Sep 15, 2011

Postman Spends 33 Years Building Palace by Hand [25 pics]


Photograph by EMMANUEL GEORGES

 

Ferdinand Cheval’s Ideal Palace (Palais idéal) stands as a testament that you can achieve anything with time, effort and passion. How else could a simple postman with no formal training, single-handedly build something to the admiration of Picasso, André Breton and André Malraux?

Please enjoy the gallery of photographs below along with a history behind the palace and Mr. Cheval. And if you’re ever in Hauterives, France, make sure to drop by the Ideal Palace!

 

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Photograph by EMMANUEL GEORGES

 

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Photograph by CLAUDE TRAVELS

 

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Photograph by CLAUDE TRAVELS

 

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Photograph by CLAUDE TRAVELS

 

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Photograph by CLAUDE TRAVELS

 

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Photograph by PHILADELPHIA’S MAGIC GARDENS

 

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Photograph by CLAUDE TRAVELS

 

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Photograph by CLAUDE TRAVELS

 

FERDINAND CHEVAL’S IDEAL PALACE

 
Born in 1836, Cheval lived a long life of respectable poverty, apprenticed first to a baker at age 13 and then entering the postal service in 1867. One day on his route he tripped over a stone, picked it up and was taken aback by its bizarre shape.

From that day forward his 33-year quest to build the Ideal Palace began. He started collecting stones of interest along his route in his pocket. Eventually he upgraded to a bag and ultimately a wheel-barrow that he would trudge along his entire route; to the chagrin and confusion of many.

Once home, he worked on his Ideal Palace tirelessly at night, often by light of an oil lamp. He spent the first 20 years building the outer walls and eventually began the interior and decorative aspects. Nothing was beyond the scope of his own imagination. His version of a Hindu temple stood next to a Swiss chalet which stood next to the Maison Carrée in Algiers which stood next to a medieval castle, and somewhere in between there was an Arab mosque. The tutelary spirits of the place, the facteur declared, were Julius Caesar, Archimedes and Vercingétorix.

The grounds were planted with cacti and palm trees. The end result? a structure 26 meters (85 feet) long and over 10 meters (30+ feet) high. Cheval completed his Ideal Palace in his 70s. He then opened it up to the public for all to enjoy. His wish was to buried in it but was refused permission and eventually set forth on his final project, building an equally complex and magnificent tomb. In 1924 at the age of 88 Ferdinand would take permanent rest there.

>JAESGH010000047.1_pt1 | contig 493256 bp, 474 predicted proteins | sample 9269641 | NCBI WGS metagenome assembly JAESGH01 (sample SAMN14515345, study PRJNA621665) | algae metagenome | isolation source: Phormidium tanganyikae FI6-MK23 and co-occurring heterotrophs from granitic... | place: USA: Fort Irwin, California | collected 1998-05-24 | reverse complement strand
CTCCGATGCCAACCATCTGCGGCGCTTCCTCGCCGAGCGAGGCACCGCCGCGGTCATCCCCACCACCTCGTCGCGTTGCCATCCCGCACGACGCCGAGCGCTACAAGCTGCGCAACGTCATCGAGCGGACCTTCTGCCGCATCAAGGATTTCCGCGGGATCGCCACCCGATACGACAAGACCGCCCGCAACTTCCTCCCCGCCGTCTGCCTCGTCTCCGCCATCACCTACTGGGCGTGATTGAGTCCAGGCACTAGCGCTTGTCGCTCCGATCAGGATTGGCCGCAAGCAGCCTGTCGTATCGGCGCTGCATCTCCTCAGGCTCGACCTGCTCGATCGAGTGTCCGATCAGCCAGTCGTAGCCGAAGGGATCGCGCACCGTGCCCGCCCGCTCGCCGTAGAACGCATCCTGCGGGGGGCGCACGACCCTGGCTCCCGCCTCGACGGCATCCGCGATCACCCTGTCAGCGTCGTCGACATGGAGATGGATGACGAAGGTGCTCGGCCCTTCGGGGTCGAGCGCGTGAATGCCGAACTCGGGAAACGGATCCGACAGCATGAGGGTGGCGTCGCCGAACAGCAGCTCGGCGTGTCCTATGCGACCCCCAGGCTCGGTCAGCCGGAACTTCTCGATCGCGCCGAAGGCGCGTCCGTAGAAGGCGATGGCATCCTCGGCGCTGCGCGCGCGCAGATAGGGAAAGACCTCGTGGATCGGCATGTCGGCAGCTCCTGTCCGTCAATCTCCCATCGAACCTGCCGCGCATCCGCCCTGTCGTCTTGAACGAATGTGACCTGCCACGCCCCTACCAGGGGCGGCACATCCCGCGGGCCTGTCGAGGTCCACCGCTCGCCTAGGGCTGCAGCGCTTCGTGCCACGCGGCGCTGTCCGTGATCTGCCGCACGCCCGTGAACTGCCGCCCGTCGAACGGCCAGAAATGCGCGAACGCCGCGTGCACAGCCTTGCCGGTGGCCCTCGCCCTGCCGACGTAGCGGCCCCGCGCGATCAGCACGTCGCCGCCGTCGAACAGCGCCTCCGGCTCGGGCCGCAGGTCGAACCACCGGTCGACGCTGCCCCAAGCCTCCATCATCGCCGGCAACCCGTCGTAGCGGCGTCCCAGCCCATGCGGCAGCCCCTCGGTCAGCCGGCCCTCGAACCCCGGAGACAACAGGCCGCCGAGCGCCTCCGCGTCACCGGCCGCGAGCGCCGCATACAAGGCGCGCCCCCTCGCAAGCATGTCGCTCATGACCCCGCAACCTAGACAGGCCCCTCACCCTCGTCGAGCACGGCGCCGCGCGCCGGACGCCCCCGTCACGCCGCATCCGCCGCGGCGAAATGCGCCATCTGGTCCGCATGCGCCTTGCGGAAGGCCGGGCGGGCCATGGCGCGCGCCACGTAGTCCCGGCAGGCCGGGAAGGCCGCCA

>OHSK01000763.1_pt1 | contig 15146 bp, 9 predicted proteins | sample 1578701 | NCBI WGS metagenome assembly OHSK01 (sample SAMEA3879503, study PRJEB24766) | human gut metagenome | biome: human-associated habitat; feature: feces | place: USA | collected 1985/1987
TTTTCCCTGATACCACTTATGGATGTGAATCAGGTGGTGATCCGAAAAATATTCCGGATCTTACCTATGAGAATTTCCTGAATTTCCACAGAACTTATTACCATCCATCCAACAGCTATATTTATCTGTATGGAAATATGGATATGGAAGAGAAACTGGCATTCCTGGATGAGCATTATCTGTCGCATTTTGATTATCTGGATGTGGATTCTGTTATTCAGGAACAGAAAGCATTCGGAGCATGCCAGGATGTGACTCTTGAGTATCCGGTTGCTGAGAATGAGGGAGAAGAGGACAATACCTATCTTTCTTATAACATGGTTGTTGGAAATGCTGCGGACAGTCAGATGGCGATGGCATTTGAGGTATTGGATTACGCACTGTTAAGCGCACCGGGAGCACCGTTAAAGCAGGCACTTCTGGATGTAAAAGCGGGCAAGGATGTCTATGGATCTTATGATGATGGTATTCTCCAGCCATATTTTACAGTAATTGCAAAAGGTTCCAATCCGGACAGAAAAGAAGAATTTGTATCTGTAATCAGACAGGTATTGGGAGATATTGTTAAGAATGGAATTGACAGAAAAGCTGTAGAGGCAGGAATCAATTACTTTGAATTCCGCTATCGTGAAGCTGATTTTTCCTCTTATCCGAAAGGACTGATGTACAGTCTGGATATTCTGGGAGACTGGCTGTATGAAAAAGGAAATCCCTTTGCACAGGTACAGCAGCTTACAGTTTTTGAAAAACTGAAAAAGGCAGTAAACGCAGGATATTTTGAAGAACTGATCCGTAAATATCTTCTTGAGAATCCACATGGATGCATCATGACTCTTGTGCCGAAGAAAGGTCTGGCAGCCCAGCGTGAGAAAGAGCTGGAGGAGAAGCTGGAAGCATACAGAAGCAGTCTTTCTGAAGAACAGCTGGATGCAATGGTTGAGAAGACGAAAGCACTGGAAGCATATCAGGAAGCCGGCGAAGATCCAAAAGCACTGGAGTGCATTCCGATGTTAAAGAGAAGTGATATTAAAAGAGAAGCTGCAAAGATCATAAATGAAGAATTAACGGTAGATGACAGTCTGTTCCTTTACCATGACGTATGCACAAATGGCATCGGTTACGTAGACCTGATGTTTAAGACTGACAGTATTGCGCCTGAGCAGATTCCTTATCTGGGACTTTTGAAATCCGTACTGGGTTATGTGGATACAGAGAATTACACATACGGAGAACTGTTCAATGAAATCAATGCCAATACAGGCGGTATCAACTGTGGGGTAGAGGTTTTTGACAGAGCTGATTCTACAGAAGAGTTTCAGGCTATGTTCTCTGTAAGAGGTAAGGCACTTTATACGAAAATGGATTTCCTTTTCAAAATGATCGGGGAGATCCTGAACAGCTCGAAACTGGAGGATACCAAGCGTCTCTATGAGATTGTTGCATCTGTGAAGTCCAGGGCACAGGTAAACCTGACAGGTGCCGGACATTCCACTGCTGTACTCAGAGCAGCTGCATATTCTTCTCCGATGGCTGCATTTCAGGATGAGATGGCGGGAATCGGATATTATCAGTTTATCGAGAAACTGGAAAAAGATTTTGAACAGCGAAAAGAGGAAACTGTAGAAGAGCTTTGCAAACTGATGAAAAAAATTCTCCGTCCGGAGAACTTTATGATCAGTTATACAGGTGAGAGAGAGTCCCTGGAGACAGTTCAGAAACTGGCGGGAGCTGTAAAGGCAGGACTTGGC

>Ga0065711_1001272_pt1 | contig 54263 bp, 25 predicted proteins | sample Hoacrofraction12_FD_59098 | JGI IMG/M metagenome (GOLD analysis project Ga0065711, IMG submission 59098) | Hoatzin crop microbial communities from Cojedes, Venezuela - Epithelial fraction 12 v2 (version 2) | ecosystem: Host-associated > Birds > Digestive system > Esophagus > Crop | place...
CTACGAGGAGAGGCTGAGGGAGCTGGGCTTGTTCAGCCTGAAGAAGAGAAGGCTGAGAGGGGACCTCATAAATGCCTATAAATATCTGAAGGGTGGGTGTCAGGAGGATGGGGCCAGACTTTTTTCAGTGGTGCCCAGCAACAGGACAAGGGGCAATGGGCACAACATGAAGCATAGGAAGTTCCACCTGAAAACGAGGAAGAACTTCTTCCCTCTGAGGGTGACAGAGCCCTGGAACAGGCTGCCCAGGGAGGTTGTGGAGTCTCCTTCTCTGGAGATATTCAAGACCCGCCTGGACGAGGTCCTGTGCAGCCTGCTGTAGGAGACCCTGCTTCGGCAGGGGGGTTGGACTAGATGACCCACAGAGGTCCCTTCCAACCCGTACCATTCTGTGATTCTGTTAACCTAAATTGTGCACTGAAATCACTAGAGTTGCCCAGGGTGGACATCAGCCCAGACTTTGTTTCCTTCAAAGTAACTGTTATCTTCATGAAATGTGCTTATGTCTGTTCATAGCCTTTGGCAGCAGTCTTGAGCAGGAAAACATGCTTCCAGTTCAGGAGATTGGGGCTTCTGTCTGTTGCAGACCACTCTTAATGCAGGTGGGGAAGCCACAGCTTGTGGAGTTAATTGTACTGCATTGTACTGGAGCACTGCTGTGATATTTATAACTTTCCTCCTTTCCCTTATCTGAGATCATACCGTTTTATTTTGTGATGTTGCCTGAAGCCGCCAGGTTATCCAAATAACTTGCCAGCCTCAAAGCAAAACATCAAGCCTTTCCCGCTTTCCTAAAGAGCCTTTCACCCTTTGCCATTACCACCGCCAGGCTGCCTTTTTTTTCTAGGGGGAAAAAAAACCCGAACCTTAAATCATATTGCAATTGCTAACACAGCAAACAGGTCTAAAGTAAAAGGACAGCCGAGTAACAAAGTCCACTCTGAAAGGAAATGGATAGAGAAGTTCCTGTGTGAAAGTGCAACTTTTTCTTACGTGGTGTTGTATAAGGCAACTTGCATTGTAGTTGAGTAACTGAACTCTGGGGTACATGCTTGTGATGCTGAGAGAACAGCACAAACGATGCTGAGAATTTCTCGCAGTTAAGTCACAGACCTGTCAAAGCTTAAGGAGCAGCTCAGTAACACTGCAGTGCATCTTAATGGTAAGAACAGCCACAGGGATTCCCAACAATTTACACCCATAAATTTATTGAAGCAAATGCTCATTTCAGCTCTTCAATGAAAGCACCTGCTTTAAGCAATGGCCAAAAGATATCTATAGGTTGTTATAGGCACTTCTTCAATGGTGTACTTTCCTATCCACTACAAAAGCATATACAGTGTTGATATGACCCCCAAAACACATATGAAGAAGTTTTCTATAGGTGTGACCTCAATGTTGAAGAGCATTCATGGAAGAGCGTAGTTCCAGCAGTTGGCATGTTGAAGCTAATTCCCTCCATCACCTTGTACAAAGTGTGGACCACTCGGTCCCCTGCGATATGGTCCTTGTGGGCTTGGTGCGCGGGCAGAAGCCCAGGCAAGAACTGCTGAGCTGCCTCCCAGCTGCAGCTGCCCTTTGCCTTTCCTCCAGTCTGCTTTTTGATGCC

In 1969, André Malraux, the Minister of Culture, declared the Palais idéal a cultural landmark and had it officially protected. And in 1986 Cheval was put on a French postage stamp.

[Source: NEW YORK TIMES]

 

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Photograph by CLAUDE TRAVELS

 

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Photograph by CLAUDE TRAVELS

 

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Photograph by PHILADELPHIA’S MAGIC GARDENS

 

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Photograph by CLAUDE TRAVELS

 

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Photograph by CLAUDE TRAVELS

 

 

 

 

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Photograph by CLAUDE TRAVELS

 

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Photograph by CLAUDE TRAVELS

 

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Photograph by CLAUDE TRAVELS

 

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Photograph by EMMANUEL GEORGES

 

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Photograph by CLAUDE TRAVELS

 

VISITING THE IDEAL PALACE

 
2011 FEES
Adults : 5,60 € ; with Audio Guide : 7,60 €
Children (from 6 to 16) : 4 € ; with Audio Guide : 6 €
Students* : 4,60 € ; with Audio Guide : 6,60 €
*(On presentation of the student card)

Group Fees (15 OR MORE)
Adults : 4 €
Children (from 3 to 16) : 3 €

Days of Operation
Open every days except 12/25 and 01/01
Closed from 01/15 to 01/31

For more information please visit: http://www.facteurcheval.com

 

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Photograph by CLAUDE TRAVELS

 

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Photograph by CLAUDE TRAVELS

 

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The Tomb of Ferdinand Cheval | Photograph by WIKILUG

 

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Photograph by CLAUDE TRAVELS

 

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Photograph by HIDEHIKO NAGAISHI

 

 

 

 

 

If you enjoyed this post, the Sifter highly recommends:

 
Pierre Cardin’s Bubble House ‘Palais Bulles’ by Antti Lovag

 

 

 

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